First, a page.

Nuland leaves sense of foreboding in Kiev

While in Kiev, Nuland forecast Ukrainian military successes in 2024 and that Moscow “is going to get some nice surprises on the battlefield”.

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U.S. Ambassador to Ukraine Bridget Brink welcomes U.S. Under Secretary of State for Political Affairs Victoria Nuland in Kyiv on Jan. 31, 2024 (U.S. Ambassador to Ukraine Bridget Brink/X)

The commencement of political upheavals in world affairs sometimes lies with a seemingly obscure event. This is not to say that the shooting down of a Russian Ilyushin-76 military transport plane carrying dozens of Ukrainian prisoners of war over the territory of Belgorod Region by two missiles fired from the area of Liptsy, in Kharkov Region (Ukraine) on January 24 is anything like the spark that set off World War I when a Serbian patriot shot and killed Archduke Franz Ferdinand in the city of Sarajevo in 1914 and within a month, the Austrian army invaded Serbia.

That said, the downing of the Russian plane would have far-reaching consequences now that Russian investigators found irrefutable proof that the plane was shot down with a US-made Patriot surface-to-air system. President Vladimir Putin disclosed this himself. 

Russia sought an emergency meeting of the UN Security Council in the matter but France as the president disallowed the request, which would have cast the West in bad light. The fact of the matter is that the US and Russia are not at war and the Americans would have no hesitation to call such an outrageous incident as an act of war if a Pentagon plane were to be shot down with a Russian missile in the US airspace. 

To be sure, Russia will draw appropriate conclusions and formulate a measured reaction. This is an escalation spiral as Russia’s election approaches.  

Indeed, all indications are that the US strategy through this year is to ‘hold, build and strike’ at Russia, as outlined in an article in the War on the Rocks co-authored by Michael Kofman, a leading American military analyst and the director of the Russia Studies Program at the Center for a New American Security.  Basically, the strategy is predicated on the premise that Russia is still far from its official goal of seizing the entire Donbas and therefore, what happens in 2024 is likely to determine the future trajectory of the war.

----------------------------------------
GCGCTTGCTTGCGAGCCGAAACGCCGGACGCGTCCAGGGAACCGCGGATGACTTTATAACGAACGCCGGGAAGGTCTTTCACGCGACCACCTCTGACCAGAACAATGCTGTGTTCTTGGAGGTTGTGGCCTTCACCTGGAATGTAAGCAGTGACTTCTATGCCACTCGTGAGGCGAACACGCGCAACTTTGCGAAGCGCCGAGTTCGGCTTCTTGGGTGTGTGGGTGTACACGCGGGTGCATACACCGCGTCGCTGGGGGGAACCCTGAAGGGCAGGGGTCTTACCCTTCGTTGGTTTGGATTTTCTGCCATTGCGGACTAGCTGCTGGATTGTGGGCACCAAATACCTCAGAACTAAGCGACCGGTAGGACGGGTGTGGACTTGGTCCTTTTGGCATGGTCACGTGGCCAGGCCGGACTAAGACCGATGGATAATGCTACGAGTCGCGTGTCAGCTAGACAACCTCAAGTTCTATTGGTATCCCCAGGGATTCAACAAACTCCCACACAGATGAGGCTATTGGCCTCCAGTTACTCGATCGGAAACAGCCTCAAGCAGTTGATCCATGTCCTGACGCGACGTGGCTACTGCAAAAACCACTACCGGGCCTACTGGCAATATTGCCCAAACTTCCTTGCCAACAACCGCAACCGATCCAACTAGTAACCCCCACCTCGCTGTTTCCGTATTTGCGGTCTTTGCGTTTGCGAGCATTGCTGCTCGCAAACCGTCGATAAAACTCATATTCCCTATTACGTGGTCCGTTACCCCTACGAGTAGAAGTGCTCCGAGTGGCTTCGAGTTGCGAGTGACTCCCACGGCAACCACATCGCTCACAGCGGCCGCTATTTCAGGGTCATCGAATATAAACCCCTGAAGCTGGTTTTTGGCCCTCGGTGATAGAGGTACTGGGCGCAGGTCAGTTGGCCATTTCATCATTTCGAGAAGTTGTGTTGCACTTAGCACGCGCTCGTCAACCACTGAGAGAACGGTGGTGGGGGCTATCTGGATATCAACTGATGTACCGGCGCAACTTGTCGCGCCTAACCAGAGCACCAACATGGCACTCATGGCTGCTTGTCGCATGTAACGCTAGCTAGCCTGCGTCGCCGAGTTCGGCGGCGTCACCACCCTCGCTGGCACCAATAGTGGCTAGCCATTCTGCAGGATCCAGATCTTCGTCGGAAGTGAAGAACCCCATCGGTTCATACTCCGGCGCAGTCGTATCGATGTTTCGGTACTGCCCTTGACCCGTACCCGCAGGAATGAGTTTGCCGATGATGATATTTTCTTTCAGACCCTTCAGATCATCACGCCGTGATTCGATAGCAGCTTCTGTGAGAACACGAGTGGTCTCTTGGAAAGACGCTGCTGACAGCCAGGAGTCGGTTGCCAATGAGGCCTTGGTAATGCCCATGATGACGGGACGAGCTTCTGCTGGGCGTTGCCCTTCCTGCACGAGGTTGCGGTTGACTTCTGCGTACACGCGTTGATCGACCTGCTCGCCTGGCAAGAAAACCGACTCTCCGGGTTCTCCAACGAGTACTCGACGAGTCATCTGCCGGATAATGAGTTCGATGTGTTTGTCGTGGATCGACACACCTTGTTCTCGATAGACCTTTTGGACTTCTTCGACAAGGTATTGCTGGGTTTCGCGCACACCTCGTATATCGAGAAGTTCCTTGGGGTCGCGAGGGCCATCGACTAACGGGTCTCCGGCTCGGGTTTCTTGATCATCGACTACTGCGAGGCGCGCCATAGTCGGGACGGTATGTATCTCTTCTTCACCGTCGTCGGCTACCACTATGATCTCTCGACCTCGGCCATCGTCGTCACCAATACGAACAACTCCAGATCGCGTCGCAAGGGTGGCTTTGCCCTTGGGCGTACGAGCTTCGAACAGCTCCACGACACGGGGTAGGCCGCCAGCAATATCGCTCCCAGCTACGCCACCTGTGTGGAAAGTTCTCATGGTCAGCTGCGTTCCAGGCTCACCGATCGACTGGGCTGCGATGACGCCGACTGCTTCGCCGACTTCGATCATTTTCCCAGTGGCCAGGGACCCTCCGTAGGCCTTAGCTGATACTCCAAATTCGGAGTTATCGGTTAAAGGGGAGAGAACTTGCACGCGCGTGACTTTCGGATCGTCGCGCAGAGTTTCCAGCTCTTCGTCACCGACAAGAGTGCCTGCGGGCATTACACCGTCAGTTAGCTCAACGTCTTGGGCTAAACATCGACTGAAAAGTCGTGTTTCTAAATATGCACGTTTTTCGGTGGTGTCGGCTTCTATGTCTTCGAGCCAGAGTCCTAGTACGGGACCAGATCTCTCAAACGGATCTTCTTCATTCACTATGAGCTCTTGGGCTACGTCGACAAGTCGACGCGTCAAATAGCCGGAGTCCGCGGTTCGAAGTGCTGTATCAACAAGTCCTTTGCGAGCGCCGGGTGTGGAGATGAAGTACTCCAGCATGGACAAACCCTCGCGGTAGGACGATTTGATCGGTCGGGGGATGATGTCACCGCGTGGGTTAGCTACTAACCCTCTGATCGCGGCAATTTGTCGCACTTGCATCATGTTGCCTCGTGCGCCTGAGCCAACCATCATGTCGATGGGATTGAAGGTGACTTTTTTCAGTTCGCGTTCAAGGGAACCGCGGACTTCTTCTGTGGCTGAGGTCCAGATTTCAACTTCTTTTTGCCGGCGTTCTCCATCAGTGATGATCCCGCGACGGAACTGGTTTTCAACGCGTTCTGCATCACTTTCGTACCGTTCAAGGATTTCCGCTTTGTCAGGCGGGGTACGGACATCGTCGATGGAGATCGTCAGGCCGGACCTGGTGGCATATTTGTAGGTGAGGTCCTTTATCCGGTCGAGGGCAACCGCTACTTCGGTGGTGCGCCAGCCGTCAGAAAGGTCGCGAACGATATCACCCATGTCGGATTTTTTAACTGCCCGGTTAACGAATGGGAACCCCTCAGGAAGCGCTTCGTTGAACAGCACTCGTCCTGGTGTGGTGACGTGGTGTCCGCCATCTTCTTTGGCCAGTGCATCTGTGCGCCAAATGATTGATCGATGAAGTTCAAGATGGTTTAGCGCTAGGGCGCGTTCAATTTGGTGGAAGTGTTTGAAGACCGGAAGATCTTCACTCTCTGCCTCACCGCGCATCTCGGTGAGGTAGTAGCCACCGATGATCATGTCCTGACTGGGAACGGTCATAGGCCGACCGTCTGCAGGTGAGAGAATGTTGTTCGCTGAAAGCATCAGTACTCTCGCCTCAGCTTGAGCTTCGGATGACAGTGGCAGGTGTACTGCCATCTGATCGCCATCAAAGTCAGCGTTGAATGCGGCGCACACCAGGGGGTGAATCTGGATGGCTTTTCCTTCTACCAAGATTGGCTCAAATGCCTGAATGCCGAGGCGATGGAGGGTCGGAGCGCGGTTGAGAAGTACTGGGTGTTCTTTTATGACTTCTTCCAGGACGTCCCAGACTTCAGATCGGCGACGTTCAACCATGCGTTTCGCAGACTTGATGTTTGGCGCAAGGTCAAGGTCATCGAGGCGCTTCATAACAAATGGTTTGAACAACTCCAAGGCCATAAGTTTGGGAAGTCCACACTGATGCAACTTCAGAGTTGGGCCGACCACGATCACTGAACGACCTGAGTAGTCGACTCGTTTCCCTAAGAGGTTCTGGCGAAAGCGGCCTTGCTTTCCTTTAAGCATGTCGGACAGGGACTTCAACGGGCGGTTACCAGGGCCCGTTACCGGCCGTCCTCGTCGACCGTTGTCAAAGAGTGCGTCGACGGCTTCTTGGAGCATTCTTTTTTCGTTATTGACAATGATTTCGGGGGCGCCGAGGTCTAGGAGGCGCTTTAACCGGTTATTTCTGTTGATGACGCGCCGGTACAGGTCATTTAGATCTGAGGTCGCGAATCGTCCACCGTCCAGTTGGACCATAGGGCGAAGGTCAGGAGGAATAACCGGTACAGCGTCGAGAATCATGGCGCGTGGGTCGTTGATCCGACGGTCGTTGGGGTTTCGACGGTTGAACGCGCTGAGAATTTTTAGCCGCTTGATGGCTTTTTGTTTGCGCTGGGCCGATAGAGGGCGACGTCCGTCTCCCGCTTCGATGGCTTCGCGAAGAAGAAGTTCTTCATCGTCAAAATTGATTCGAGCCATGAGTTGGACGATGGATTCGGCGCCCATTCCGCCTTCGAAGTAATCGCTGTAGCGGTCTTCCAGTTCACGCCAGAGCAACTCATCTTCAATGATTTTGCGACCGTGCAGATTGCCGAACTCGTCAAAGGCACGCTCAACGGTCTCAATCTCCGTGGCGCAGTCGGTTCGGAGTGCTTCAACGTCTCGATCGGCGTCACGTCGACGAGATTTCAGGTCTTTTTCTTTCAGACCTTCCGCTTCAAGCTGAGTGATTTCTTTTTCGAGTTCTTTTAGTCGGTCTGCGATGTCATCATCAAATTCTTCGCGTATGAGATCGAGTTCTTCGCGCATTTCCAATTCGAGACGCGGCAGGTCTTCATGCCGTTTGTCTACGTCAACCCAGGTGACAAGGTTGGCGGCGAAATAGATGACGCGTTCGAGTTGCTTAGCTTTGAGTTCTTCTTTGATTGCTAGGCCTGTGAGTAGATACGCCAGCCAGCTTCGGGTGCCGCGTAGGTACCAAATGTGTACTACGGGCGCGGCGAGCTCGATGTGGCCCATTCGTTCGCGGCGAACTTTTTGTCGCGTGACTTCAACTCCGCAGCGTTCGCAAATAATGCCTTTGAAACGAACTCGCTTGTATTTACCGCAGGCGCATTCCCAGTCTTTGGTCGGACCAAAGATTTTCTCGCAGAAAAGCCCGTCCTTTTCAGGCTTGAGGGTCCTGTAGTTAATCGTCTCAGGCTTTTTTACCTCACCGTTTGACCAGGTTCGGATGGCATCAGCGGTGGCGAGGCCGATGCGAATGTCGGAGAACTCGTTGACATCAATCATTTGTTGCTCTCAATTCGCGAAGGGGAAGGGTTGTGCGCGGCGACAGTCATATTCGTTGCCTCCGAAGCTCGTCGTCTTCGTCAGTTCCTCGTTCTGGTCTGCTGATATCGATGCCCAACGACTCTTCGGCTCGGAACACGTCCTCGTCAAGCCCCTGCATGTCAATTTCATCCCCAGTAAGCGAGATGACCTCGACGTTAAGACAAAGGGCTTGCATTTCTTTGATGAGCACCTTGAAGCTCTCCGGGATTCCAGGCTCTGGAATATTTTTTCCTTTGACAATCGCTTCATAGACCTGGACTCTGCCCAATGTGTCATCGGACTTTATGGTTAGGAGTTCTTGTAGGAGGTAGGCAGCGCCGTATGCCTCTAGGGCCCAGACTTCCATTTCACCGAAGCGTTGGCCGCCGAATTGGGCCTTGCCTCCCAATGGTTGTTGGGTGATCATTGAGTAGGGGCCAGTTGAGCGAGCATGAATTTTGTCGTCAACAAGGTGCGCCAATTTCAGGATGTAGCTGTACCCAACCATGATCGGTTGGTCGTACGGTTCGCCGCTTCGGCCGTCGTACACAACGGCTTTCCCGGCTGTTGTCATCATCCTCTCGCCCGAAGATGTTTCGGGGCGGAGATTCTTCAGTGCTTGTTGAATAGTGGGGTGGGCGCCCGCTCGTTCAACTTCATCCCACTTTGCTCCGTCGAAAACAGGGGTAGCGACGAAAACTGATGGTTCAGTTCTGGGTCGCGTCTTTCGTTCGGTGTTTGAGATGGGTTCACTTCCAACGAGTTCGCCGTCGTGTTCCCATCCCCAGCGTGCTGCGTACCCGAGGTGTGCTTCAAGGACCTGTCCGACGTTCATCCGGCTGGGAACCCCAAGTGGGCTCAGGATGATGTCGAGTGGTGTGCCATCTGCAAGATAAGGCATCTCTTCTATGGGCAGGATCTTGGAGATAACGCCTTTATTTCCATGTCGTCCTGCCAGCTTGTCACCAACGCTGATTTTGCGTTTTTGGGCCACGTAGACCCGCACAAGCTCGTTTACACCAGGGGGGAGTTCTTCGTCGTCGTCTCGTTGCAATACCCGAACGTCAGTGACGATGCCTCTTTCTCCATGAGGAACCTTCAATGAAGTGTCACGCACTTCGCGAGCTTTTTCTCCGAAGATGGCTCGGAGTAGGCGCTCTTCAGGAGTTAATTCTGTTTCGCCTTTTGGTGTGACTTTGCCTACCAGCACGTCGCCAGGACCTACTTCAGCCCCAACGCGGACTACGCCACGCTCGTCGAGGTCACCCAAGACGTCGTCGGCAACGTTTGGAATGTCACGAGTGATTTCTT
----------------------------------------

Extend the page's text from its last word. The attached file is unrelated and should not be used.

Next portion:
Kofman identified three elements as crucial: one, a well- fortified frontline in Ukraine which stalls Russian offensives; two, pressing ahead with reconstituting the battered Ukrainian military; and, three, most important, degrading the Russian advantages and creating challenges for Russian forces far behind the front lines”, while doubling down on rebuilding capacity to resume offensive operations. In a nutshell, the strategy is to reach a level of capability where Ukraine can absorb Russian offensives while minimising casualties and positioning itself to retake the advantage over time. [Emphasis added.] 

Russia is unlikely to remain passive without a counter-strategy. In fact, there is a perceptible acceleration of Russian operations lately. The factors of advantage largely lie with Russia which holds material,  industrial, and manpower advantages, and therefore, recreating another opportunity to deal Russia a battlefield defeat is virtually impossible. 

Washington should be aware that there is very little realistic chance of the West being able to outlast Russia and force it to accept peace on Ukrainian terms. Time is not on Ukraine’s side, either, militarily or economically. The noted American strategic thinker of the realist school and Harvard academic Prof. Stephen Walt is to the point when he wrote in FT recently, “Both [Biden and Trump] administrations will try to negotiate an end to the war after January 2025, and the resulting deal is likely to be a lot closer to Russia’s stated war aims than Kyiv’s.”

But that is the whole point. The new war strategy — which was outlined in a recent article in the Washington Post — takes into account the  possibility of Ukraine becoming a dysfunctional state. But so long as Ukraine remains a cauldron boiling with nationalism that lends itself as a base for hostile moves to destabilise Russia and lock it in permanently in a confrontation with the West, the purpose is served —from Washington’s viewpoint.